Replacing one finely ground white powder for another does not necessarily mitigate health concerns surrounding gluten. Todd Caldecott states in his book  Food as Medicine,  “Very few of these alternatives were traditionally milled into a fine flour and used in baked goods, and many of them have the same types of anti-nutrient factors and immune sensitizers as gluten-containing  cereals such as wheat.” (Caldecott, 2011, p. 53)  Furthermore the companies don’t tell you that oats and barley contain gluten-like substance with very similar properties, avenin and hordein respectively.

Personally I’d rather see a client eating a whole wheat  sourdough pancake than something made from  finely processed white rice flour.  Also I hate the idea of imposing a certain dietary dogma on people.

Here is the deal. As a practitioner, I’ve seen people improve on paleo diets, I’ve seen people improve on whole grain diets. I think how you eat is a personal choice. Most people who start thinking about how they eat show improvement. They start making choices that are going to be more healthful. They start cutting out additives and preservatives from their diet. They start cooking their food. They start having more family meals and they start feeling better about their food.  That’s what I want to see.  I don’t care what they have in the pot.

Works Cited:

Alaedini, A. (2013). Celiac Disease, Gluten Sensitivity and Neuropsychiatric Disease. National Celiac’s Awareness Foundation.

Caldecott, T. (2011). Food as Medicine. Vancouver.

Nga M. Lau, P. H. (2012). Markers of Celiac Disease and Gluten Sensitivity in Children with Autism . Columbia University: Celiac Disease Center,


Personal Seasoning Blends – Eat Your Bitters

0978ad46cc961d206956e9a0326dcd81My students are reading  The Wild Medicine Solution by Guido Masé for our book discussion and I am very much enjoying, myself.    It is fun to read something for the first time with them, because we are all learning together.   Guido rocks the bitters section in this book and his thoughts support a lot of my theories about various phytonutrients mitigating modern diet concerns and allostatic load.

I think my first exposure to the importance of bitters came from Jim McDonald who is a veritable font of information on the subject.    His Blessed Bitters is a good introduction to the subject, so my purpose in this post is not to explain their importance, but rather to share my ways that I incorporate Bitters into my diet.

As longtime readers know, we cook our own food around here and I am a very large proponent of eating your herbs.   I incorporate them into my food whenever possible because honestly… I am not going to remember to take 20 tinctures a day.    So while it is nice to have a  bottle of warming bitters  to be able to tuck in my bag when I am out traveling,  at home I prefer to figure out ways to cook with them.    I also run pretty cold.  So even though the classic bitter greens are a hugely important part of my diet, I need to find ways to warm them up a bit.   I eat eggs and greens for breakfast almost every morning braised with seasonings.  Similarly, if  I make chamomile tea chances are I am going to add some orange peel and fennel to warm it up.

One of my favorite ways to get bitters everyday is to put them in a seasoning mix that I make ahead of time and keep in a cute little crock by my stove.

To begin making this blend,  I grind  equal amounts of what I jokingly call na Tríonóide Naofa of seeds: burdock ,  milk thistle, and nettle seed.  Nettles are a bit  drying for me at times, so I use them sparingly and sometimes leave them out during the winter.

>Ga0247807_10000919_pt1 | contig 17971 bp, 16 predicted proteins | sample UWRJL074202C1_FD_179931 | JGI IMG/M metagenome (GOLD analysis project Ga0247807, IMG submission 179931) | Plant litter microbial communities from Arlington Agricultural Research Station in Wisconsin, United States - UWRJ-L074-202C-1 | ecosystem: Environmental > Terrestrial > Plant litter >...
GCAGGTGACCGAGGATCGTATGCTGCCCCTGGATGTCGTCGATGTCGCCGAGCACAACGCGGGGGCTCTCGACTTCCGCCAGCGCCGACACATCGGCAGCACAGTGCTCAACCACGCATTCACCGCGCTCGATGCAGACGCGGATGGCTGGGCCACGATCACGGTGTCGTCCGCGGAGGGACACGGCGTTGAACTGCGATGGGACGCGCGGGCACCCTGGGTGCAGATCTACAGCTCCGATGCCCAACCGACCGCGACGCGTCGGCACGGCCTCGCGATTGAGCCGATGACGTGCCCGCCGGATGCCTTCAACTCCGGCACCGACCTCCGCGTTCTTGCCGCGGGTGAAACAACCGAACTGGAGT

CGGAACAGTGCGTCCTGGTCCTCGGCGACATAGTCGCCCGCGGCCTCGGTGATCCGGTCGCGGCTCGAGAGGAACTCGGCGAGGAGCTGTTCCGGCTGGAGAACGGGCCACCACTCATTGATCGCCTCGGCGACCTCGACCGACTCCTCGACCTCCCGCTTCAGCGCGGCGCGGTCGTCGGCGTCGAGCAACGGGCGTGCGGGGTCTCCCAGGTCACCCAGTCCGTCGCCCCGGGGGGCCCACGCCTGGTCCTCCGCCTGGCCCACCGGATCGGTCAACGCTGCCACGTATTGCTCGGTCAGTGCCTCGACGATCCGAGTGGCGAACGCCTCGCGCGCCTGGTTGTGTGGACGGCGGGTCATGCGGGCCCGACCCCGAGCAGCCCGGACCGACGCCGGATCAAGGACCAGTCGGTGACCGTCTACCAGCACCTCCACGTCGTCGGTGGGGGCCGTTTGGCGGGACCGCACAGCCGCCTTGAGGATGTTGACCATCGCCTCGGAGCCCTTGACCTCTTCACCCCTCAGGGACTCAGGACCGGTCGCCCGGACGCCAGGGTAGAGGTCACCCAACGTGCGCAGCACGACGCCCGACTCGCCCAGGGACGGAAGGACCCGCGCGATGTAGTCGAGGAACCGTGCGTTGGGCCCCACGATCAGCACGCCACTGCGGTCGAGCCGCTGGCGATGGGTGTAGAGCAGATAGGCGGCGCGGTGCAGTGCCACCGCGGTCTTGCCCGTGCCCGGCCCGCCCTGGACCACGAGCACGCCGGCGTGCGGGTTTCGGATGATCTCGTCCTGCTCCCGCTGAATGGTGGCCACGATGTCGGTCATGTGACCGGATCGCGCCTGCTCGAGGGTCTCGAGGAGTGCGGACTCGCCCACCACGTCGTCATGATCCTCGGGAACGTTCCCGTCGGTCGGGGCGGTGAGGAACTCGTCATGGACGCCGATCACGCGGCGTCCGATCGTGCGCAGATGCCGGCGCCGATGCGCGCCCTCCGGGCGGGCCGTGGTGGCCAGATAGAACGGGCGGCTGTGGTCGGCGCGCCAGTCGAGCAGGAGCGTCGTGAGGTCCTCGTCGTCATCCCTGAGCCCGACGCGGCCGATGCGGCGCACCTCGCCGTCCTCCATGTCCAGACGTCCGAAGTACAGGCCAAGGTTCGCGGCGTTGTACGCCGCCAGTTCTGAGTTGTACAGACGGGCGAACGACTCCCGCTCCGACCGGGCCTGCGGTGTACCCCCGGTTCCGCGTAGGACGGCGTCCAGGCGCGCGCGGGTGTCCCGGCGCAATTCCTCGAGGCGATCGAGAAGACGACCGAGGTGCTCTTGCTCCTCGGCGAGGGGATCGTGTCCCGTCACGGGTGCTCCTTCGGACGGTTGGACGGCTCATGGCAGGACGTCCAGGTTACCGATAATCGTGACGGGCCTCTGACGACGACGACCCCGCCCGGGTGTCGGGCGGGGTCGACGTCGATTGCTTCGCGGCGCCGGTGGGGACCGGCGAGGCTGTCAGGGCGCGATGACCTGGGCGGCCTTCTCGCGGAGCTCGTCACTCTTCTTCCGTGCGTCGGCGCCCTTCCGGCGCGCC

To that mixture  I add an equal amount of the  warming bitter fenugreek, mushroom powder and a good amount of rosemary.  You can use any mushroom powder you enjoy but  this 14 Mushroom Powder that is very nice and I’ve heard good things of the owner from many herbalists.

To this combination I add long pepper (because it is less drying than black pepper), sea salt,  and oregano in equal amounts.  My purpose is to try to round the flavors out in a manner similar to the way a churna would be made.    You can easily substitute in other culinary herbs  that balance out your energetics.  Perhaps you need more drying herbs?   While not a traditional churna because it is quite heavy on the bitters, I use this frequently to cook with and to season my food.

My Personal Bitter Seasoning Blend Formula

1 part milk thistle seed
1 part burdock seed
1 part nettle seed
1 part fenugreek
1 part dried mushroom powder  (if using only reishi you want to cut this back to a tablespoon)
1/2 part rosemary
1/4 part sea salt
1/4 part long pepper or black pepper
1/4 part oregano

If you have this made up and easily accessible, it makes it a lot easier to quickly add bitters to other preparations.     For example, the recipe below is the  bone broth recipe I’ve been throwing together, lately.    I drink it as a beverage, use it for  soups and cooking  rice for a quick pilaf.    For vegetarian dishes,  I have been making my garlic-astragalus broth with the seasoning blend.

Bone Broth might be a bit of a misnomer...

Bone Broth might be a bit of a misnomer

Bone Broth

2 lbs. marrow bones, chicken bones
1/2 cup chopped chicken livers
¼ cups sage  infused vinegar
2 onions chopped
2 cups chopped herbs from the garden
Garlic to taste. I usually use a whole head
½ cup dried burdock root
¼ cup dried seaweed.
1 cup fresh enoki mushrooms (or other favorite)
3 tbsp. of your personal seasoning blend
3 tbsp powdered astragalus

I make this recipe in a very large crock-pot.  You may want to adjust the recipe according to the size of your pot. There are many different ways to make bone broth.  I don’t always make it exactly like this. A lot of people like ginger in their bone broth but we are dealing with some dryness around here so I prefer to use copious amounts of garlic.

Roast marrow bones in the oven at 350 degrees for twenty minutes.  Place bones and liver (cut up into small pieces) in stock pot or large crock-pot and fill 2/3 full with water. Add vinegar and let soak in cold water for about at least 2 hours.